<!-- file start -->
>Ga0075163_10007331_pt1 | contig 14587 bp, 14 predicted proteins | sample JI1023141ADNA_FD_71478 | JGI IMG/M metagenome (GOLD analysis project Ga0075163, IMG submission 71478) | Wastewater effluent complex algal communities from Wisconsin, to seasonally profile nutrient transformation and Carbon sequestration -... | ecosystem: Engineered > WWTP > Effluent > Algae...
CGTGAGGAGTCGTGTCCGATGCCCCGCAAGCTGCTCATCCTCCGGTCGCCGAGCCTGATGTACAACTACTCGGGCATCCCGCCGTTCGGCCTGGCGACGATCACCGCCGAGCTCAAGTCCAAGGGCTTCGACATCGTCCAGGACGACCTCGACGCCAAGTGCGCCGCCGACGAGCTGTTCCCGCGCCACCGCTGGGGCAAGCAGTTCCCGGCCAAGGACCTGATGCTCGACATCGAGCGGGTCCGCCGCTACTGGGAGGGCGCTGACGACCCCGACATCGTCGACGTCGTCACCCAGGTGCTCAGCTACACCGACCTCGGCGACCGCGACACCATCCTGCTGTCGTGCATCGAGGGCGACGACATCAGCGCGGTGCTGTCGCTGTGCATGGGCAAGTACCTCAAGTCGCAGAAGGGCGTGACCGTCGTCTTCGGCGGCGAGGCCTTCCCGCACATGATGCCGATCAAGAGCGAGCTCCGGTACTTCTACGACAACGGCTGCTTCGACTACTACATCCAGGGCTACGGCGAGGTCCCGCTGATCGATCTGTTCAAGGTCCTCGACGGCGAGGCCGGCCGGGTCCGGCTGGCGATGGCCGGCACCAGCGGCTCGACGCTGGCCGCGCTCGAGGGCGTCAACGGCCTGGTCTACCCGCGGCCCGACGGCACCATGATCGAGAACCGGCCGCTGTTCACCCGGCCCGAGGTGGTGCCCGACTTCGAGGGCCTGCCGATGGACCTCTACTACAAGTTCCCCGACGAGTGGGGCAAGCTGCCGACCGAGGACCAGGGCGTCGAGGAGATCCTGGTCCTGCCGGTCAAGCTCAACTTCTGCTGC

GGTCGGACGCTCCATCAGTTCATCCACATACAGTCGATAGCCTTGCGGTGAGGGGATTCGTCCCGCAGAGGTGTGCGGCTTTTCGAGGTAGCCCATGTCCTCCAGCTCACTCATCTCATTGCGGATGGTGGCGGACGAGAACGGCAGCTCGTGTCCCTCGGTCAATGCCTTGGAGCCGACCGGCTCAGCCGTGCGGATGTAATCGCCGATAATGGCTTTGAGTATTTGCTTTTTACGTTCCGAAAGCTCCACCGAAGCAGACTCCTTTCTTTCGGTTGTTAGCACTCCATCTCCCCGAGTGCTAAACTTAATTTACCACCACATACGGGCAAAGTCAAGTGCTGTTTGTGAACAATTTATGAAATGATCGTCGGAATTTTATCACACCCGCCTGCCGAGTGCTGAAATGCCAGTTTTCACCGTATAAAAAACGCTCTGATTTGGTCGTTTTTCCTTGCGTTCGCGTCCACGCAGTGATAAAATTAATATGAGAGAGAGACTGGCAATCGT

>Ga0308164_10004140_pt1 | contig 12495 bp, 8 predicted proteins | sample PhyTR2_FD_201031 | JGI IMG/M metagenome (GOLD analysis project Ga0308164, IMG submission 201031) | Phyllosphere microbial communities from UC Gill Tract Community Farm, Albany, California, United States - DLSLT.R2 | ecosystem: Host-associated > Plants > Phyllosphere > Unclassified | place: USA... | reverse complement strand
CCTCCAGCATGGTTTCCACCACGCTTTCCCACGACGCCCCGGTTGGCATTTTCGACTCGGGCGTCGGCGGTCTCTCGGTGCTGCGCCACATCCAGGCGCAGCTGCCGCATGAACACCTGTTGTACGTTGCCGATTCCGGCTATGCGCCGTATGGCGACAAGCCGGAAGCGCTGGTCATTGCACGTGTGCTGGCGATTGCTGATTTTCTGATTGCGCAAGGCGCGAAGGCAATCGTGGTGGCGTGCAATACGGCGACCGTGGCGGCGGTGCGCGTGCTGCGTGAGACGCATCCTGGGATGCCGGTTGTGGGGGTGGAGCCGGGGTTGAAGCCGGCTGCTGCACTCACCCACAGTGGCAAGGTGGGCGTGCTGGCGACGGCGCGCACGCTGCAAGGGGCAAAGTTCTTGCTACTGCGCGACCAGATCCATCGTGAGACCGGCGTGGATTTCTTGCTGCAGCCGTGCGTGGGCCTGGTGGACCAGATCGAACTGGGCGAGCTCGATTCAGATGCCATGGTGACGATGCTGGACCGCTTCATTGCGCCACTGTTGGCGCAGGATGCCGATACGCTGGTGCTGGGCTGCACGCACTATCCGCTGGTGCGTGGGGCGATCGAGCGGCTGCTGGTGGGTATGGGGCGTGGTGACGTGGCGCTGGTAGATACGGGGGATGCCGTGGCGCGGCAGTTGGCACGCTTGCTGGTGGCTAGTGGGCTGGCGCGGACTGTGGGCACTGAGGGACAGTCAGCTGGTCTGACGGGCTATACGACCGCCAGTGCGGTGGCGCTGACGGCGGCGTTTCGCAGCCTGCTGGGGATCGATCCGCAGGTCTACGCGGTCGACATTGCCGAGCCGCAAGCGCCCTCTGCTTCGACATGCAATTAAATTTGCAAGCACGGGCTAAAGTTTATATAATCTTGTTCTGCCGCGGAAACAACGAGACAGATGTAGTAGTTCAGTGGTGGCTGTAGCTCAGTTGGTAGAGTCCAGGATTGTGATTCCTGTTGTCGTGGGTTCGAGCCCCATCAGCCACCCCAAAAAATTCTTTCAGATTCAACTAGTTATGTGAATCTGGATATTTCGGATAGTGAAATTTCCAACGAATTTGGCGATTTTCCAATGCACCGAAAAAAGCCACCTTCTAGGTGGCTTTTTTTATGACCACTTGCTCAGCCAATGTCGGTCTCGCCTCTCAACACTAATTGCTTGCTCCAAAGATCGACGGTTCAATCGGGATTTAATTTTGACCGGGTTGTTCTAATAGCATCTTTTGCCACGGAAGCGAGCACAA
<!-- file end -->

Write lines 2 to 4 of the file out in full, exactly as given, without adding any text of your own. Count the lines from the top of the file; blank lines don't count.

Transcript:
CGTGAGGAGTCGTGTCCGATGCCCCGCAAGCTGCTCATCCTCCGGTCGCCGAGCCTGATGTACAACTACTCGGGCATCCCGCCGTTCGGCCTGGCGACGATCACCGCCGAGCTCAAGTCCAAGGGCTTCGACATCGTCCAGGACGACCTCGACGCCAAGTGCGCCGCCGACGAGCTGTTCCCGCGCCACCGCTGGGGCAAGCAGTTCCCGGCCAAGGACCTGATGCTCGACATCGAGCGGGTCCGCCGCTACTGGGAGGGCGCTGACGACCCCGACATCGTCGACGTCGTCACCCAGGTGCTCAGCTACACCGACCTCGGCGACCGCGACACCATCCTGCTGTCGTGCATCGAGGGCGACGACATCAGCGCGGTGCTGTCGCTGTGCATGGGCAAGTACCTCAAGTCGCAGAAGGGCGTGACCGTCGTCTTCGGCGGCGAGGCCTTCCCGCACATGATGCCGATCAAGAGCGAGCTCCGGTACTTCTACGACAACGGCTGCTTCGACTACTACATCCAGGGCTACGGCGAGGTCCCGCTGATCGATCTGTTCAAGGTCCTCGACGGCGAGGCCGGCCGGGTCCGGCTGGCGATGGCCGGCACCAGCGGCTCGACGCTGGCCGCGCTCGAGGGCGTCAACGGCCTGGTCTACCCGCGGCCCGACGGCACCATGATCGAGAACCGGCCGCTGTTCACCCGGCCCGAGGTGGTGCCCGACTTCGAGGGCCTGCCGATGGACCTCTACTACAAGTTCCCCGACGAGTGGGGCAAGCTGCCGACCGAGGACCAGGGCGTCGAGGAGATCCTGGTCCTGCCGGTCAAGCTCAACTTCTGCTGC

GGTCGGACGCTCCATCAGTTCATCCACATACAGTCGATAGCCTTGCGGTGAGGGGATTCGTCCCGCAGAGGTGTGCGGCTTTTCGAGGTAGCCCATGTCCTCCAGCTCACTCATCTCATTGCGGATGGTGGCGGACGAGAACGGCAGCTCGTGTCCCTCGGTCAATGCCTTGGAGCCGACCGGCTCAGCCGTGCGGATGTAATCGCCGATAATGGCTTTGAGTATTTGCTTTTTACGTTCCGAAAGCTCCACCGAAGCAGACTCCTTTCTTTCGGTTGTTAGCACTCCATCTCCCCGAGTGCTAAACTTAATTTACCACCACATACGGGCAAAGTCAAGTGCTGTTTGTGAACAATTTATGAAATGATCGTCGGAATTTTATCACACCCGCCTGCCGAGTGCTGAAATGCCAGTTTTCACCGTATAAAAAACGCTCTGATTTGGTCGTTTTTCCTTGCGTTCGCGTCCACGCAGTGATAAAATTAATATGAGAGAGAGACTGGCAATCGT

>Ga0308164_10004140_pt1 | contig 12495 bp, 8 predicted proteins | sample PhyTR2_FD_201031 | JGI IMG/M metagenome (GOLD analysis project Ga0308164, IMG submission 201031) | Phyllosphere microbial communities from UC Gill Tract Community Farm, Albany, California, United States - DLSLT.R2 | ecosystem: Host-associated > Plants > Phyllosphere > Unclassified | place: USA... | reverse complement strand